Thankfully all these strange techniques seemed to do the trick and I didn’t develop any fevers and the redness went down. Phew! But I know soooo many mum’s that have had to be hospitalised for mastitis partly because I just don’t think they warn you enough to recognise the very initial symptoms. I was glad to start to get into more of a routine with it all and counting my blessings that I seemed to have a very decent milk supply, maybe even a little too much at times. I can’t help but think the encapsulated placenta tablets I had made might of helped with that or maybe it was that I’m not afraid of having lots and lots of good fats in my diet…I guess I might not know until having another baby for comparison. On that note I thought breastfeeding making you hungry was a bit of an old wives tale but it’s no joke, I was like a dog that couldn’t be satiated! I literally felt the energy being drained out of me each time she fed so I had so many snacks to hand and by my bed for night times. i’d finish a meal and be hungry again a minute later. It was pricey to keep up with my appetite!
I felt very fortunate that she was happy to go for decent stints between feeds and was never a guzzler although even so it still felt like I spent a lot of the day feeding. She was a very sleepy baby in general but that played out in a big way with her feeds. Often she could barely have more than a few sucks without her eyes starting to close so feeds themselves were never efficient shall we say, usually about an hour long. There was a lot of blowing on her face and jiggling her awake to try and keep her going. I would always do a nappy change mid feed, before changing sides to wake her up properly for more milk. Ahhh fond memories of that timing app to see how long she’d been going for and reminding me when she needed the next one. Those days seem so long ago! I would pretty much feed on demand although that mostly fitted in with the 3 hourly routine to begin with snd then she was happy to go 4 hours fairly quickly so I didn’t argue. I remember feeling so relieved when she was weighed after two weeks and had regained her birth weight and more. I felt it was a bit like a seal of approval on my breastfeeding after not really being able to see how much the little one was actually consuming. I do however know so many women who have been made to feel unduly panicked and guilty when their babes don’t regain that weight by the check up. It adds a whole load of stress that us new Mums just don’t need at such a vulnerable time.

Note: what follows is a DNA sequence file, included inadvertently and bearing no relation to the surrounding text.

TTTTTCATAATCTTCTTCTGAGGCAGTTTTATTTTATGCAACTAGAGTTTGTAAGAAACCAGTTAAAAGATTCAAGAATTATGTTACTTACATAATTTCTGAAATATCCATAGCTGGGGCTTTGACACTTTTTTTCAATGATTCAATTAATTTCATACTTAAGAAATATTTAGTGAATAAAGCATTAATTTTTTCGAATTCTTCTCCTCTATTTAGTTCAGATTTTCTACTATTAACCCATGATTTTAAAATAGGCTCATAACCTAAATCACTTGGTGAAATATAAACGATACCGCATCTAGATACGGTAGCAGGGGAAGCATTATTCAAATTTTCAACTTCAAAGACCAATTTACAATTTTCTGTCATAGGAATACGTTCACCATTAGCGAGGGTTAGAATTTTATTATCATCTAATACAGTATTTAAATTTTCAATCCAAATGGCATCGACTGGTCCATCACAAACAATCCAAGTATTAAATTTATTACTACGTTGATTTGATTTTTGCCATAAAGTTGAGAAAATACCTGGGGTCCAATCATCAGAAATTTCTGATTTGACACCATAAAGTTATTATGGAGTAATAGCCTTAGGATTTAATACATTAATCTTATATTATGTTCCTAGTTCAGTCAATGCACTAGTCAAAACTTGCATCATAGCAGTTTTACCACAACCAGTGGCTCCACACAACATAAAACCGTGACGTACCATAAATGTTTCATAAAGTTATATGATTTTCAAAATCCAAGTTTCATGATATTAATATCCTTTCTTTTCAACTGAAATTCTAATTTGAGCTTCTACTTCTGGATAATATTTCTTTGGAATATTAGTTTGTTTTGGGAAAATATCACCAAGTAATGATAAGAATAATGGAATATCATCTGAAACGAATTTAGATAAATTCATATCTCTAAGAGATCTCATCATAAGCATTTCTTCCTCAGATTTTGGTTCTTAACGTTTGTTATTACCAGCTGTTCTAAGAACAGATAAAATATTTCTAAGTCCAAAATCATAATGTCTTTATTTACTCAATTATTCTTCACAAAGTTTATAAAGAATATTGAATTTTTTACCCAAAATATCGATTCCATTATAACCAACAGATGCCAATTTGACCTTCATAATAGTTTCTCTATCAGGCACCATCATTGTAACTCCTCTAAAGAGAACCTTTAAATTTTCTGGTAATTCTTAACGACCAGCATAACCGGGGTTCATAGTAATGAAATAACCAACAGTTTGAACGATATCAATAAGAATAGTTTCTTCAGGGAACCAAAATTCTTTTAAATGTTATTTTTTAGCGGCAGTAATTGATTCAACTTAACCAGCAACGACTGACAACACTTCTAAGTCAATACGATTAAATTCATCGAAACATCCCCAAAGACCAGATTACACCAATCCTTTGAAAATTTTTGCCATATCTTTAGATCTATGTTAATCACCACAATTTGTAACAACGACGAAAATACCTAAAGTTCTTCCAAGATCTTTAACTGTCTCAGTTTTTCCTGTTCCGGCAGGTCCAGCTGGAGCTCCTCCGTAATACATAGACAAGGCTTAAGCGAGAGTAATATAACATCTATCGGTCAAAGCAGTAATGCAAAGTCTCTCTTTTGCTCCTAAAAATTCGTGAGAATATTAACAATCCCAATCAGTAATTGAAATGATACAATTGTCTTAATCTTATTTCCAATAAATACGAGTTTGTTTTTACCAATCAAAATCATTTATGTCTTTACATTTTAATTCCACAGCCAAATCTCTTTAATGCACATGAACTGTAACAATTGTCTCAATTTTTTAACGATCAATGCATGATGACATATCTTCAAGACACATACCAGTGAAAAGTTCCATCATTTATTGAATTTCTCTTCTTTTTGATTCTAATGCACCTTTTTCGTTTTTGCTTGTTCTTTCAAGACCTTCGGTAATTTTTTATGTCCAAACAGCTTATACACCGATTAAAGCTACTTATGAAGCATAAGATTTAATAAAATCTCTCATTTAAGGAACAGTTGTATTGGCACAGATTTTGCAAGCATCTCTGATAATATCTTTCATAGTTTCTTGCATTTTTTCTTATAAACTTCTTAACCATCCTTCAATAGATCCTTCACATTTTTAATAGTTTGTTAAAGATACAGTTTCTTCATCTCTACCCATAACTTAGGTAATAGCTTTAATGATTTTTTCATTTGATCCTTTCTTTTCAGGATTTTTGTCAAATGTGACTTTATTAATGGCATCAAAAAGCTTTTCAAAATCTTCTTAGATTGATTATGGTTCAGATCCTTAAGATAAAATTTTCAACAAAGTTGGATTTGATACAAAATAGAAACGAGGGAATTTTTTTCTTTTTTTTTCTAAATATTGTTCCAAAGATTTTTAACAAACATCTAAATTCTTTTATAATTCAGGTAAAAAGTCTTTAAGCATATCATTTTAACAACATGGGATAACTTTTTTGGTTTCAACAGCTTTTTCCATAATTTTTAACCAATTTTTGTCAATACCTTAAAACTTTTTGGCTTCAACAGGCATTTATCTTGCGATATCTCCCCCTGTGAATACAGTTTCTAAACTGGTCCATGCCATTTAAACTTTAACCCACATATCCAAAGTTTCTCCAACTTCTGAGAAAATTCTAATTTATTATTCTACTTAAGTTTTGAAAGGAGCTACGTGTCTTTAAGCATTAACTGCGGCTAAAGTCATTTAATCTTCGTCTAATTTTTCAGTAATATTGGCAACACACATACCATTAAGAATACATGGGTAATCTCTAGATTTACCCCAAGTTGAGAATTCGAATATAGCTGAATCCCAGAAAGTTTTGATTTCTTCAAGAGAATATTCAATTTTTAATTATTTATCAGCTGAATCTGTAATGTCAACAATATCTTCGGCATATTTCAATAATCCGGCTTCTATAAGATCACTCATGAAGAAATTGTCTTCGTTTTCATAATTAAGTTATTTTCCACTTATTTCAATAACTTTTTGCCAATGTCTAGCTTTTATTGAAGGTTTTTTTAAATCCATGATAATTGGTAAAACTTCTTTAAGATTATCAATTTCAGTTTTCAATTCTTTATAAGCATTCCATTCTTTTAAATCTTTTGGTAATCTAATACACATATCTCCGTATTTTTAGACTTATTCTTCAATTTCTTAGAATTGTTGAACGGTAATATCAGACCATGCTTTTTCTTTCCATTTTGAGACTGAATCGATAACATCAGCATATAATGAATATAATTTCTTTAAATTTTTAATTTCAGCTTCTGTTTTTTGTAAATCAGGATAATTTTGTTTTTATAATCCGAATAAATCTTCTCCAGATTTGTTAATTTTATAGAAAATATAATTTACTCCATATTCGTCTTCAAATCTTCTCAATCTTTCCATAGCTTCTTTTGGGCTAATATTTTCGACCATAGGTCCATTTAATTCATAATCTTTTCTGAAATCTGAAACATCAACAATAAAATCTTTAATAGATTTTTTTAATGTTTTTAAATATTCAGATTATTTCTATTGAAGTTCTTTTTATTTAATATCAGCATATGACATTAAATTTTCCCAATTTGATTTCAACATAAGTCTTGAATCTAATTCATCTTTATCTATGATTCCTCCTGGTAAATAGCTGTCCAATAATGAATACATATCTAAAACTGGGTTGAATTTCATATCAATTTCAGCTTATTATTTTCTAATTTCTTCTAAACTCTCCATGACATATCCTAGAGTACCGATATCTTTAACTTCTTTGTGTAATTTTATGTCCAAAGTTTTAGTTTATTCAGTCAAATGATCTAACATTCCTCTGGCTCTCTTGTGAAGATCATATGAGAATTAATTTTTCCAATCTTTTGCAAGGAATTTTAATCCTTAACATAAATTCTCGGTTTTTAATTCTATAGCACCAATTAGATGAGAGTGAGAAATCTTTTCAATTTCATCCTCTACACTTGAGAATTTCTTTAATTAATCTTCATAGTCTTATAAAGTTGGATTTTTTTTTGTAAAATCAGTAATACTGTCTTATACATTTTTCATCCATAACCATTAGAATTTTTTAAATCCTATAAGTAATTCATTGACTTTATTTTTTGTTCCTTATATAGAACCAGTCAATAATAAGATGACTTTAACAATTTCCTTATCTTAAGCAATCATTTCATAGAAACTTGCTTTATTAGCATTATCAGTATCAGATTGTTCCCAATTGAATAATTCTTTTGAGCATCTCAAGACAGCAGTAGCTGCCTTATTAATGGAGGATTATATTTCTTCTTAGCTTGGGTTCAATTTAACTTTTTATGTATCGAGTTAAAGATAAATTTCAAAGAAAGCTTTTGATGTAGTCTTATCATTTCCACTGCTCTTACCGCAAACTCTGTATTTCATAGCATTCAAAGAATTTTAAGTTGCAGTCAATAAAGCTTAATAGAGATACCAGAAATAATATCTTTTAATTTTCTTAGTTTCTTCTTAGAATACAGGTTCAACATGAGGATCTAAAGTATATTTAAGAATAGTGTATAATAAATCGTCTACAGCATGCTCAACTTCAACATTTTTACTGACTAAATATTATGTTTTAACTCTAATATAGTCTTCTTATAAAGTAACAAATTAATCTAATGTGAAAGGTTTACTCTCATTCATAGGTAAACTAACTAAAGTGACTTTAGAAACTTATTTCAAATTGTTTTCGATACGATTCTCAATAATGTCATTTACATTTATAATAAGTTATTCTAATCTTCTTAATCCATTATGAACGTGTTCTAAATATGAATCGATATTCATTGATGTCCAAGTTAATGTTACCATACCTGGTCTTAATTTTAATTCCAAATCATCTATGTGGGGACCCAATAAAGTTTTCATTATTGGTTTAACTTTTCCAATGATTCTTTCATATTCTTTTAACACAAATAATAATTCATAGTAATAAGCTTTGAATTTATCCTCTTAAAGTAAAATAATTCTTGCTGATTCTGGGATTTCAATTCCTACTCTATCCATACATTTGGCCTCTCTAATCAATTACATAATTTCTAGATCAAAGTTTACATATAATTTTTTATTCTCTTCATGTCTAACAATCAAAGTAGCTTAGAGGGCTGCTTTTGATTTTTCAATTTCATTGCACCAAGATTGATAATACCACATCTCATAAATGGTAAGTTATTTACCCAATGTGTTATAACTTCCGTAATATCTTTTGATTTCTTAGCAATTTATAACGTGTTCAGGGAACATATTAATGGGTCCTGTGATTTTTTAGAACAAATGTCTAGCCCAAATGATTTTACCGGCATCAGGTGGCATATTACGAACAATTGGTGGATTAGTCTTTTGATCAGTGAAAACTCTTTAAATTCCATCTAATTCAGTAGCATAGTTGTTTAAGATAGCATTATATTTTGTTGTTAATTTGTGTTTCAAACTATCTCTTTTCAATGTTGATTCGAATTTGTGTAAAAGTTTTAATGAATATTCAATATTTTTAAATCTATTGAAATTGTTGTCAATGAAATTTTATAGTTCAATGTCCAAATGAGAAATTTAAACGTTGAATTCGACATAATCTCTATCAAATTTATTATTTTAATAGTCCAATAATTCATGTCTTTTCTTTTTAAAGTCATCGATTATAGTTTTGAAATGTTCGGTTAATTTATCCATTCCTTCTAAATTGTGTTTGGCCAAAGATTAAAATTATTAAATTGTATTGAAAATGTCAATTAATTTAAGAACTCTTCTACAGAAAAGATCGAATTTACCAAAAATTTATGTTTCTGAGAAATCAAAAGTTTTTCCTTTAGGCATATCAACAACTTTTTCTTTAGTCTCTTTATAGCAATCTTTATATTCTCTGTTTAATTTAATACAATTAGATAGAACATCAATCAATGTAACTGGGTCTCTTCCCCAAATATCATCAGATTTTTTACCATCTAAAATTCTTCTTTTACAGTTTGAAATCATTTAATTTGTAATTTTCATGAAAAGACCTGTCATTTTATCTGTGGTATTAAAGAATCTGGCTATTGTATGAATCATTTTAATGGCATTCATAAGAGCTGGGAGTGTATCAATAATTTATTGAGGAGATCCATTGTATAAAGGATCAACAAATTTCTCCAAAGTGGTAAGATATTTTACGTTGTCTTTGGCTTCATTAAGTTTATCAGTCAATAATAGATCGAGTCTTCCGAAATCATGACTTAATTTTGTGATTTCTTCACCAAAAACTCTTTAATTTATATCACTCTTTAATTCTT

Maggie was actually very good in the night and I can’t help but think we won’t get that lucky second time around. She was obviously very needy in the first 5 days, who wouldn’t be after leaving a lovely warm and cosy womb but then soon enough was only feeding around 9.30pm, 12.30am and 4.30am though the night for the rest of the first 2 weeks and very quickly dropping that 12.30am feed until 6 weeks when much to our delight, she started sleeping through from 10pm until around 6am. They can be a bit funny about leaving your baby without feeding through the night at first but she was putting on weight constantly and it seemed wrong too have to wake her up out of a deep sleep to shove a nipple in her mouth.